The number one magazine for GCSE history
Volume 22 Number 2 January 2012
Were Stalinâ€™s policies bad economics?
An explosion of
entertainment The USA in the 1920s
How to answer questions on the Iraq War www.philipallan.co.uk/magazines
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Information Volume 22 Number 2
Editoral team: Paul Short and Dan Silverman
The USA and the Jazz Age
How did the 1920s change US society? Hugh Jebson, Berkeley School, Tampa, Florida
Improve your grade A question on the Iraq War — and how to tackle depth study comparison questions. Nikki Christie
Stalin’s economic policies
How far were Stalin’s economic policies motivated by economic considerations? Rob Salem, Caterham School, Surrey
…and intensive revision weekends. See www.philipallanupdates.co.uk
How the internet can help with your study of changes in British society between 1939 and the mid-1970s.
David McGill, Abingdon School, Oxfordshire How to subscribe For details of prices and ordering go to www.philipallan.co.uk/magazines or contact Turpin Distribution, Pegasus Drive, Stratton Business Park, Bedfordshire SG18 8TQ. tel: 01767 604974 fax: 01767 601640 e-mail: email@example.com
Was Britain’s failure to stop Hitler the result of a fatal misjudgement? David McGill, Abingdon School, Oxfordshire
For editorial enquiries e-mail firstname.lastname@example.org Published by Philip Allan, an imprint of Hodder Education, an Hachette UK company, Market Place, Deddington, Oxfordshire OX15 0SE
Why did Britain fail to stop Hitler?
Haig vs Lloyd George
Who really won the Great War?
Mark Rathbone, Canford School, Wimborne, Dorset
Control in Nazi Germany
To what extent did the Nazis control Germany using terror between 1933 and 1939?
All website addresses in the magazine are correct at the time of going to press.
Matthew Hawkins, Blundell’s School, Tiverton, Devon
© PHILIP ALLAN UPDATES 2012 ISSN 0958-3637
Publishing Editor: Cathy Harrison Artwork: White-Thomson Publishing Illustrations are reproduced with permission from Janine Wiedel Photolibrary and Photos 12 / Alamy, Fotolia, Getty Images, Illustrated London News, Peter Newark’s Pictures and American Pictures, and TopFoto. The front cover shows Charlie Chaplin as ‘The Little Tramp’ (Mary Evans / Classic Stock / American Stock Photography). Printed by Ian Allan Printing Ltd, Hersham. The paper on which H INDSIGHT is printed is sourced from managed, sustainable forests.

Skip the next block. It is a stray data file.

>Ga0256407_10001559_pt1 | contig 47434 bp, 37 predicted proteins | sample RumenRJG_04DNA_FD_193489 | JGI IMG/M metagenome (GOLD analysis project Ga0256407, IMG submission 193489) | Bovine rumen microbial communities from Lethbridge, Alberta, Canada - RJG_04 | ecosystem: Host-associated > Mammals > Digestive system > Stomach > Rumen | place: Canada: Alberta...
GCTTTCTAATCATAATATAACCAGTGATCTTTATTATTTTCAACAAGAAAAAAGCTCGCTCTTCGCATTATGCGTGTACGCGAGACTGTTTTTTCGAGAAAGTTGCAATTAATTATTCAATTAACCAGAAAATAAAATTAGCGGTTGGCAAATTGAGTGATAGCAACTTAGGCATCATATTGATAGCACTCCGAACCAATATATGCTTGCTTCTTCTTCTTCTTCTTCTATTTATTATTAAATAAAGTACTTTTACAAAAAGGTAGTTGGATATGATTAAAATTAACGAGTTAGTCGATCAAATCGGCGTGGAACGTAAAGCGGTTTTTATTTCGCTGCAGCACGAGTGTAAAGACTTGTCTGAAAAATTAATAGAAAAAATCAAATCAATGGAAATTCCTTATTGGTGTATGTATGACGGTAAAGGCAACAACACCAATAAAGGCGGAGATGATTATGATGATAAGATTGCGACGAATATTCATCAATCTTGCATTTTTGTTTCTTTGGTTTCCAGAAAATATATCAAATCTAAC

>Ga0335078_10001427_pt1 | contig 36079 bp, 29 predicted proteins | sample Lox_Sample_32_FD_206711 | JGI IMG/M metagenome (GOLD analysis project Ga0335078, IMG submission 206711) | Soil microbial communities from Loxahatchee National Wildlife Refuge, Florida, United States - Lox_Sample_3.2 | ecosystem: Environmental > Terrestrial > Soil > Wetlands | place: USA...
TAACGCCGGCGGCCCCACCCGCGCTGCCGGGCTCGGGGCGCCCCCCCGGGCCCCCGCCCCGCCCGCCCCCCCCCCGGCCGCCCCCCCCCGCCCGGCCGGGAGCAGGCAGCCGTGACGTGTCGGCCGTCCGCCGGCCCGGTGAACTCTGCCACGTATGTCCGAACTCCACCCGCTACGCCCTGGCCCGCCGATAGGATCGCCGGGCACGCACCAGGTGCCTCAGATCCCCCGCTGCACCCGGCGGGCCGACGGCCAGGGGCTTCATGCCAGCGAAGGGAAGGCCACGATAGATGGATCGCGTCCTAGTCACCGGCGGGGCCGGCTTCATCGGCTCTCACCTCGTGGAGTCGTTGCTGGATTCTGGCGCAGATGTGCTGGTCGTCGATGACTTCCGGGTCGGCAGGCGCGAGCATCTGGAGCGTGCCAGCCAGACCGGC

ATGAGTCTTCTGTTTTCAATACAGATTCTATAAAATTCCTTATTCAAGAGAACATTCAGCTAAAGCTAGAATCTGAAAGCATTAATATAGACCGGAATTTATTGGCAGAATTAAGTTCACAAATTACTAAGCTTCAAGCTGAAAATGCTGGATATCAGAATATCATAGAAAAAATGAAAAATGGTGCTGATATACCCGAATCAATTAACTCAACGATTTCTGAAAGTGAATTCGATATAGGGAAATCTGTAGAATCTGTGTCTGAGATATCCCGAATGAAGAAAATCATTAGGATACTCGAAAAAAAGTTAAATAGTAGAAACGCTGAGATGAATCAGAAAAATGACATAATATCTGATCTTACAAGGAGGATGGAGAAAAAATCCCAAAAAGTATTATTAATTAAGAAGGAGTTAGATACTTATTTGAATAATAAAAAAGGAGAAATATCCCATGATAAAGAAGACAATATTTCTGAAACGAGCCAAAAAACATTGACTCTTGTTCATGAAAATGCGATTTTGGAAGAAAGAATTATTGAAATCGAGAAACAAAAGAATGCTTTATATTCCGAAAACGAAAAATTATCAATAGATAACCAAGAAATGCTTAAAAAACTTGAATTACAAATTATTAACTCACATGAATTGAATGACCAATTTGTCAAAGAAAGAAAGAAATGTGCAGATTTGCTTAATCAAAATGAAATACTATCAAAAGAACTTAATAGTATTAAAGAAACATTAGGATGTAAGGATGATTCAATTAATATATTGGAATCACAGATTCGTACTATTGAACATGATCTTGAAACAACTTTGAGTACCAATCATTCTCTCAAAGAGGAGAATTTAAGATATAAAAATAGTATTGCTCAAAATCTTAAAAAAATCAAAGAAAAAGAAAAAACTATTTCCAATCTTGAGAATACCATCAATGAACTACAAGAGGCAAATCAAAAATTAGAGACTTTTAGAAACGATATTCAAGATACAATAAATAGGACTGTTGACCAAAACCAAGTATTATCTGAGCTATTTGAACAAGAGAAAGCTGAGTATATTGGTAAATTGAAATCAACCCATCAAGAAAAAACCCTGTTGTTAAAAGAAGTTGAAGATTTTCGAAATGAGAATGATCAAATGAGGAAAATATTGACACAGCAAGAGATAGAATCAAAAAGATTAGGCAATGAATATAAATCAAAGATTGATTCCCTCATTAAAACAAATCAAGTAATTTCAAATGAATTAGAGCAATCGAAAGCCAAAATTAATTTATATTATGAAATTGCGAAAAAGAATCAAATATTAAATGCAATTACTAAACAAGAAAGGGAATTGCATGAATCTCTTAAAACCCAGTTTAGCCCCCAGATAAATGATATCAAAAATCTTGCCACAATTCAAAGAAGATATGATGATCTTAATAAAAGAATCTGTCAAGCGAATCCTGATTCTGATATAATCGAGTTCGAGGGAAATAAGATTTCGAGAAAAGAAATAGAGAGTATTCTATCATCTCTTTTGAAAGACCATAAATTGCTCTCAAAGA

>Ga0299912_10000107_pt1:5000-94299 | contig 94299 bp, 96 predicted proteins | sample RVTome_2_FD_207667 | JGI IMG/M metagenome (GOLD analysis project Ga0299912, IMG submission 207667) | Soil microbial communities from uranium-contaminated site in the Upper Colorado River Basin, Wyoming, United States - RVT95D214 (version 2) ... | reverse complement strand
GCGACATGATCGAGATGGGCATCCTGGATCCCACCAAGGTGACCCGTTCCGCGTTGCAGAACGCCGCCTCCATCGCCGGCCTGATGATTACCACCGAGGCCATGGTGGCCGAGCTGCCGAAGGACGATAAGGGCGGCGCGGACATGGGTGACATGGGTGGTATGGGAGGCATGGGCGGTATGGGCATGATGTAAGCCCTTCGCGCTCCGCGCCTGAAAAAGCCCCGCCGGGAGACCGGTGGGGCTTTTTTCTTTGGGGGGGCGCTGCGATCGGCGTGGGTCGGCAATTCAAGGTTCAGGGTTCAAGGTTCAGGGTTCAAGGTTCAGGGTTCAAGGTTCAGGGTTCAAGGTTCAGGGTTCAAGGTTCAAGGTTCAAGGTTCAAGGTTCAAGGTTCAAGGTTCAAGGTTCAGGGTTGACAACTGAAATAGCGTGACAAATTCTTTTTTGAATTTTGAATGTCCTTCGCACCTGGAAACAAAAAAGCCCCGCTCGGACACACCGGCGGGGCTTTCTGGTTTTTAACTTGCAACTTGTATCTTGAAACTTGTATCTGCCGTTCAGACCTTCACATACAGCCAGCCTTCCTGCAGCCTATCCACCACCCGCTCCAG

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Britain and the EEC
Why did Britain’s troubled relationship with the EEC have such a profound effect on British politics, 1957–97? Scott Reeves
A. Philip Randolph, 1889–1979
Mark Rathbone, Canford School, Wimborne, Dorset
2012 is the sixtieth anniversary of the death of George VI.
David McGill, Abingdon School, Oxfordshire
Control in Nazi Germany Source A Hitler saluting Nazi Youth at a Nazi Party rally, 1934
ithin 18 months of assuming office, Adolf Hitler had become the leader of Nazi Germany. His tyrannical reign included the most devastating war the world has ever known, as well as the industrialised murder of over 6 million Jews. How could one man enforce his ideology across the land? How could he crush all opposition within the first few years of his time in power? How did the Nazis control Germany?
Background Following the humiliating Treaty of Versailles which held Germany responsible for the First World War, the 1920s were characterised by an initial period of political instability and bitter infighting before the Weimar Republic was eventually able to enjoy economic recovery and growth. However, the Wall Street Crash in October 1929 led to the Great Depression, devastating the German economy, reviving old suspicions and fears of the new democratic state. Adolf Hitler, the leader of the radical right-wing National Socialist German Workers Party (NSDAP, or Nazi Party), was a charismatic politician who
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promised not only employment, but also a return to the glory days before the Allies had forced democracy on Germany. Despite failing to secure a majority in the 1932 election, President Hindenburg appointed Hitler chancellor as the Nazis were the single largest party in the Reichstag. Hitler had a very simple message: ■■ the Weimar Republic, and thus democracy, had left 6 million Germans unemployed ■■ a return to a strong central government with a dynamic, decisive leader was needed
Legal measures On becoming chancellor, Hitler immediately took steps to strengthen his position and to establish Nazi control over Germany. Rather than using force, legal steps were taken. In a calculated move, Hitler ensured that the Reichstag passed the Enabling Act in March 1933 following the Reichstag fire (for which the Communists were blamed) of the previous month. This granted the chancellor emergency powers without consulting the Reichstag, effectively ending parliamentary democracy in Germany. Hindsight